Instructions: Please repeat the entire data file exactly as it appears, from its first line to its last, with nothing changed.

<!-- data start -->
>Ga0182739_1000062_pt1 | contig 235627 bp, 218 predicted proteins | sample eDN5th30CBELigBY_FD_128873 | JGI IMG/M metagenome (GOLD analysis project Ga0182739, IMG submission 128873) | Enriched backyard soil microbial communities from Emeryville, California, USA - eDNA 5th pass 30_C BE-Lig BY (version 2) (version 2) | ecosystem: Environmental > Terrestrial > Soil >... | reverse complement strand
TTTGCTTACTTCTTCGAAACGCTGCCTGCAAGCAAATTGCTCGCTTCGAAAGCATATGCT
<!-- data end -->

>Ga0182739_1000062_pt1 | contig 235627 bp, 218 predicted proteins | sample eDN5th30CBELigBY_FD_128873 | JGI IMG/M metagenome (GOLD analysis project Ga0182739, IMG submission 128873) | Enriched backyard soil microbial communities from Emeryville, California, USA - eDNA 5th pass 30_C BE-Lig BY (version 2) (version 2) | ecosystem: Environmental > Terrestrial > Soil >... | reverse complement strand
TTTGCTTACTTCTTCGAAACGCTGCCTGCAAGCAAATTGCTCGCTTCGAAAGCATATGCT